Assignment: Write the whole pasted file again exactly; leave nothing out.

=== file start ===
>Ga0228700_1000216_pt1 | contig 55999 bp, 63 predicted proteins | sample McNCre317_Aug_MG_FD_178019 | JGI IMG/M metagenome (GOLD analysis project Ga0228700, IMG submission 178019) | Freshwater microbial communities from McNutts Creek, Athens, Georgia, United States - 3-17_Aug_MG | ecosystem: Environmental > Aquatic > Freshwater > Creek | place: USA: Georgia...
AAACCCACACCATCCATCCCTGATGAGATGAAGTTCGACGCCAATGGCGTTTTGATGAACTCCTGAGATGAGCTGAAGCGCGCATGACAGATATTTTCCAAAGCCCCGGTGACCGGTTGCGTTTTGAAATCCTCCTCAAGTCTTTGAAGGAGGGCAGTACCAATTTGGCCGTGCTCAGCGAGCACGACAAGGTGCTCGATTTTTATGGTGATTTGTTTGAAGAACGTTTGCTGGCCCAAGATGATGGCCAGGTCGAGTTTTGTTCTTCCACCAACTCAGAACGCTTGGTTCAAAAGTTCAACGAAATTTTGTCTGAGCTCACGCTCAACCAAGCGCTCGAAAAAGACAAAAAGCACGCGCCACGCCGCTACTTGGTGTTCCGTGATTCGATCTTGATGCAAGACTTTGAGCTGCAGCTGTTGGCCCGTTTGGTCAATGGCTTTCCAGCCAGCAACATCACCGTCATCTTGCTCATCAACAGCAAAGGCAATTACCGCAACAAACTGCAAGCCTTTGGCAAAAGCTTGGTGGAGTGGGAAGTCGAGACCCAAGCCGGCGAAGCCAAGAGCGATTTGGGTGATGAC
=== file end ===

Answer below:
>Ga0228700_1000216_pt1 | contig 55999 bp, 63 predicted proteins | sample McNCre317_Aug_MG_FD_178019 | JGI IMG/M metagenome (GOLD analysis project Ga0228700, IMG submission 178019) | Freshwater microbial communities from McNutts Creek, Athens, Georgia, United States - 3-17_Aug_MG | ecosystem: Environmental > Aquatic > Freshwater > Creek | place: USA: Georgia...
AAACCCACACCATCCATCCCTGATGAGATGAAGTTCGACGCCAATGGCGTTTTGATGAACTCCTGAGATGAGCTGAAGCGCGCATGACAGATATTTTCCAAAGCCCCGGTGACCGGTTGCGTTTTGAAATCCTCCTCAAGTCTTTGAAGGAGGGCAGTACCAATTTGGCCGTGCTCAGCGAGCACGACAAGGTGCTCGATTTTTATGGTGATTTGTTTGAAGAACGTTTGCTGGCCCAAGATGATGGCCAGGTCGAGTTTTGTTCTTCCACCAACTCAGAACGCTTGGTTCAAAAGTTCAACGAAATTTTGTCTGAGCTCACGCTCAACCAAGCGCTCGAAAAAGACAAAAAGCACGCGCCACGCCGCTACTTGGTGTTCCGTGATTCGATCTTGATGCAAGACTTTGAGCTGCAGCTGTTGGCCCGTTTGGTCAATGGCTTTCCAGCCAGCAACATCACCGTCATCTTGCTCATCAACAGCAAAGGCAATTACCGCAACAAACTGCAAGCCTTTGGCAAAAGCTTGGTGGAGTGGGAAGTCGAGACCCAAGCCGGCGAAGCCAAGAGCGATTTGGGTGATGAC